ByBen Hanig, writer at Creators.co
A freelance writer living out of Nebraska, when he isn't teaching students or slinging beers, Ben enjoys crafting games and analyzing art.
Ben Hanig

Ever since Adult Swim's new season of Rick and Morty started up again, there have been grumblings among the fanbase that it's the weakest installment thus far. Rather than the high-octane sci-fi rigmarole coupled with clever introspective commentary seen previously, Season 3 has, as some have argued, been more about ridiculous set pieces and developing side-characters. Reddit chatrooms were abuzz with titles like "The Reason Why Rick and Morty Season 3 Sucks So Far," with fans complaining that despite liking the premiere, "...it has become just episodes focused way too much on the divorce of the parents and the disfunctionality the family instead of the adventures."

While I didn't jump on the hate-train early on, I did start to wonder if episodes like "Rest and Ricklaxation" weren't just riding it all a little too easy. It's fair to say that every season has its low points (i.e. "Look Who's Purging Now?"), they're normally a much more lone-issue or late in the airing. But Season 3 felt like it was running on fumes early on, and that was not healthy for such a promising new show.

I think maybe you're running out of ideas. 'Rick and Morty' [Credit: Warner Bros.]
I think maybe you're running out of ideas. 'Rick and Morty' [Credit: Warner Bros.]

But then they dropped a bomb on us this week with an episode titled "The Ricklantis Mixup." We have to completely re-contextualize everything Season 3 has given us so far. Now I'm back to drinking the Kool-Aid and believing Harmon and Roiland are mad geniuses.

Warning: This article contains spoilers for this week's episode.

Listen closely - I'm about to drop some truth bombs on you, dawg. 'Rick and Morty' [Credit: Warner Bros.]
Listen closely - I'm about to drop some truth bombs on you, dawg. 'Rick and Morty' [Credit: Warner Bros.]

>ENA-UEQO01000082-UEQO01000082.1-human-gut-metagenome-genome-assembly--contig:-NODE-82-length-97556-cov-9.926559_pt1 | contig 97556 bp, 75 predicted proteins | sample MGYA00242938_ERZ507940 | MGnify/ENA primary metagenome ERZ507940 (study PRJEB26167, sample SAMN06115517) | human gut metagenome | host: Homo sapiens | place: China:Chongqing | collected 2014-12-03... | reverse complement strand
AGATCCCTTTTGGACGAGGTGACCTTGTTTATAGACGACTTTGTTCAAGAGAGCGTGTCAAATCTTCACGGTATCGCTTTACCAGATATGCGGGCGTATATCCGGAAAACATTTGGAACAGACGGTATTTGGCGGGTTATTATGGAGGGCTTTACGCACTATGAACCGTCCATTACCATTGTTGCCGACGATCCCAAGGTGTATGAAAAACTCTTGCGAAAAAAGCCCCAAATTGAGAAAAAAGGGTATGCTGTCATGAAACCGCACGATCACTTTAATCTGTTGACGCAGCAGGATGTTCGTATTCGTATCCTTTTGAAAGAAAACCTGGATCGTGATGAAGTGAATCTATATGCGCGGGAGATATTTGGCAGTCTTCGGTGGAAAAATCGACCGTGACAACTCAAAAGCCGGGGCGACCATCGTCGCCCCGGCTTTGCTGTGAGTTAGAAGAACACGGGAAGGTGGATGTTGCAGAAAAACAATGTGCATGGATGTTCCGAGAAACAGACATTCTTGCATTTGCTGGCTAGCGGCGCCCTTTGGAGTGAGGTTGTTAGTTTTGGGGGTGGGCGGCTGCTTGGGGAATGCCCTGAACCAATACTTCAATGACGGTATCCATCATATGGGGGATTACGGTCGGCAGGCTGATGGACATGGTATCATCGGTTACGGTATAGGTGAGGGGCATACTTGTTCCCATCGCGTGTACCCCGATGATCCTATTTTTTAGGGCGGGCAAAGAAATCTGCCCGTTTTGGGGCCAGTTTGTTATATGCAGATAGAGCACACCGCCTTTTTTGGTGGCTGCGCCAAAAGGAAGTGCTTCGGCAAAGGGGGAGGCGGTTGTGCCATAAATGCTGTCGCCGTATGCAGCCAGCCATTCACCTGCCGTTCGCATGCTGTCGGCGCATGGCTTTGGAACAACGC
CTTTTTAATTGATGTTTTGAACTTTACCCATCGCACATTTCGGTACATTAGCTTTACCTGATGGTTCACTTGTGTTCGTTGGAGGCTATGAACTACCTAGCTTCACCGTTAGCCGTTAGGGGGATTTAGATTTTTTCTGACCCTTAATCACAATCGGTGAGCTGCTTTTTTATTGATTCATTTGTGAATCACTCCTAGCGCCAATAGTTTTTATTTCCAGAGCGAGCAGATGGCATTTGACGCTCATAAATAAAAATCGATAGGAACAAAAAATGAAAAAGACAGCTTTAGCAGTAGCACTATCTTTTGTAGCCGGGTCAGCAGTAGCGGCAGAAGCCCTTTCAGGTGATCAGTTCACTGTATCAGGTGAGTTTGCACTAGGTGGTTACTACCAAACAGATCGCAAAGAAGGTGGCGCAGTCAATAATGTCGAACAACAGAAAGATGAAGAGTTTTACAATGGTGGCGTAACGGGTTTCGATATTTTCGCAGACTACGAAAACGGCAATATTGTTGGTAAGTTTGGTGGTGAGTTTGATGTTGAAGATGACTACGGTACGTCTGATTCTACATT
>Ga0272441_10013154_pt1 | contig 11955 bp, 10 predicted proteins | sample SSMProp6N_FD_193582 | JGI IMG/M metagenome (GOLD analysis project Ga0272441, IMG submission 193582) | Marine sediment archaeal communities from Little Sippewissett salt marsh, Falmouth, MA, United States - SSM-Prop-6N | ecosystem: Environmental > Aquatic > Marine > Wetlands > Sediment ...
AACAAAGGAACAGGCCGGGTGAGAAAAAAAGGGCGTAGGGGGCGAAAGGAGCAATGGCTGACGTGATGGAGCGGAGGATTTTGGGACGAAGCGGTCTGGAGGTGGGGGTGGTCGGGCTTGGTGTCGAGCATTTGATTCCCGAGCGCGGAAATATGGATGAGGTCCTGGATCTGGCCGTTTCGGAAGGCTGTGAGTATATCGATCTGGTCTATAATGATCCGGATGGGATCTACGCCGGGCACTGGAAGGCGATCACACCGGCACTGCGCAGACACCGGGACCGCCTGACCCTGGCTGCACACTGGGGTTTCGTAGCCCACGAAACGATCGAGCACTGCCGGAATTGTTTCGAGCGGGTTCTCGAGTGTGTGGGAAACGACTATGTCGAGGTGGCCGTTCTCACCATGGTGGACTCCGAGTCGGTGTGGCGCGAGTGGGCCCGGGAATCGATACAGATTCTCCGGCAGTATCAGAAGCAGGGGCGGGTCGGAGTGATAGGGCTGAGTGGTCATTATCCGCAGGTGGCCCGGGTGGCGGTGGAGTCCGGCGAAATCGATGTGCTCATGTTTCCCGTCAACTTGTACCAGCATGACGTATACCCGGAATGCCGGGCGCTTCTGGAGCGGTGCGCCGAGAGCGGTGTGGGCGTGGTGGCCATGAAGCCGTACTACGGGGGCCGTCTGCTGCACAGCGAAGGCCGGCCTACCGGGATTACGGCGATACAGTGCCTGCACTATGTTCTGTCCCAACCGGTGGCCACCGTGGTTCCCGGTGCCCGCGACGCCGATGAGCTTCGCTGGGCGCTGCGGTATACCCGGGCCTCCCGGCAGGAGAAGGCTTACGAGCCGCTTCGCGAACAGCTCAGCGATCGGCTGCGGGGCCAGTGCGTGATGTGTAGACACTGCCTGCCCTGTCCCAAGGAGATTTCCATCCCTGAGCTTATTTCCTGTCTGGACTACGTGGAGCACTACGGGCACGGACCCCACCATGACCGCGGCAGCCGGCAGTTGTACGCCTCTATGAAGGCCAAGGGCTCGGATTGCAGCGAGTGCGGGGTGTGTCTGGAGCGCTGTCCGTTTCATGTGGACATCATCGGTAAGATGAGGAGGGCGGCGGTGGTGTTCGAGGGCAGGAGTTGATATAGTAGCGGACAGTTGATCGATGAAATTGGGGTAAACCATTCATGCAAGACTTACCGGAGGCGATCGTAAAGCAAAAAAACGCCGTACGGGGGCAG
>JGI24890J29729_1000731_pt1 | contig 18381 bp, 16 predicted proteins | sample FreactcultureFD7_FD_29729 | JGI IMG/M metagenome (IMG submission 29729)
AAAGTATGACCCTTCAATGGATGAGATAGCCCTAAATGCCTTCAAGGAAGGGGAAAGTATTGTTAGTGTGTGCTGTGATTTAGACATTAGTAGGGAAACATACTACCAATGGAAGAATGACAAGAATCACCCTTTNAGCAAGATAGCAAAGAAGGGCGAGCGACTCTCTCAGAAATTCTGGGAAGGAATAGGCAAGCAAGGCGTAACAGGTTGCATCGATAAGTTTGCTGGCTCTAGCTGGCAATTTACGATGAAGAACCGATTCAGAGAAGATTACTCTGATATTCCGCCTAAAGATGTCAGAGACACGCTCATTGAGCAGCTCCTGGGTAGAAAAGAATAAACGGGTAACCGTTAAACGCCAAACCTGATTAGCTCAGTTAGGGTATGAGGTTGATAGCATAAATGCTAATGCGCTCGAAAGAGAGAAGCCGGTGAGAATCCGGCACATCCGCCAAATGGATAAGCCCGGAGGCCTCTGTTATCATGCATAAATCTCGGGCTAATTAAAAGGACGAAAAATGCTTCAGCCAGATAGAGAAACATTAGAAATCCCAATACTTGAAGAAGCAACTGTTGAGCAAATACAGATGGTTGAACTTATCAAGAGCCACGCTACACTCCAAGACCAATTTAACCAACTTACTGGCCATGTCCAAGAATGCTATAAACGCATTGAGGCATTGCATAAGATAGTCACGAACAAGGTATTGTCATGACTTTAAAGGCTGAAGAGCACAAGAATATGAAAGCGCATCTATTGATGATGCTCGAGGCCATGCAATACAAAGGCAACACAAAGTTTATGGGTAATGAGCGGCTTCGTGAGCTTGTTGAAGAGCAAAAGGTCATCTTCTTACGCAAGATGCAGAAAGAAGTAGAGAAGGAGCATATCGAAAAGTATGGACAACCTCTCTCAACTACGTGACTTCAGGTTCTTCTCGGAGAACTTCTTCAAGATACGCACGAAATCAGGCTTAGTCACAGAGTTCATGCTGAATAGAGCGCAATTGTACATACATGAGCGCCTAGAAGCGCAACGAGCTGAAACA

As I mentioned, one of the biggest criticisms of Season 3 is the way that it's dragged on, putting less focus on the titular pair and more emphasis on fleshing out the relationships between other family members to each other and the main cast. As some Redditors have noted, "we haven't seen the back and forth between Rick and Morty that much. Which is basically what season 1 and 2 were with exceptions here and there." We saw this with the heavily Summer-focused "Rickmancing the Stone," to the way that Beth has taken a more prominent role in several episodes including "Pickle Rick" and the B-plot of "The Whirly Dirly Conspiracy," and how even the latter of those hinges its main story entirely around Rick and Jerry's relationship — a story many of the fans thought was completely dead at the beginning of the season.

But now that we know the truth of "The Ricklantis Mixup" — that it was actually called "Tales from the Citadel," and focused on the multiverse of Ricks and Mortys still living there — there's a new reason to be building on these familial relationships. It all hinges on that major detail of the Citadel.

Notice anything conspicuously missing? 'Rick and Morty' [Credit: Warner Bros.]
Notice anything conspicuously missing? 'Rick and Morty' [Credit: Warner Bros.]

That's right, in the Citadel, all we have are Ricks and Mortys — no Jerrys, no Beths, not even a Bird Person from another dimension. All the Ricks and Mortys on the Citadel have no attachments to anyone other than to their multiverse counterparts. For ages, they've claimed that it makes them strong, it's what kept them separate from the Galactic Federation. But now that Evil Morty has not only slipped into their ranks, but become their leader, we see just how easily manipulated this homogeneous society really is.

And that's why focusing on Rick C-137's family, our Rick's family, is so vital to this season. By ensuring that Rick and Morty deal with their problems and build lasting bonds to something other than themselves, they ensure that they are inoculated to the threat Evil Morty poses to all their parallel identities. The fate that befell each of the other multitudinous Ricks and Mortys happened because they had nowhere else to go: they lost all hope or put what little they had in their greed, as we saw in the likes of the Rookie Officer and Candy Shop Rick. They're cogs in a machine, willing to be used or unable to get out.

Yet we know that the detached super-scientist has had to rebuild those connections to his daughter and her now-ex-husband throughout the last few episodes, and admitted in "Rest and Ricklaxation" that even though he views it as a weakness, he really does care about his Morty.

But what do you think? Did this episode make up for all the rest? Tell us in the comments!

[Source: IndieWire, Reddit,]

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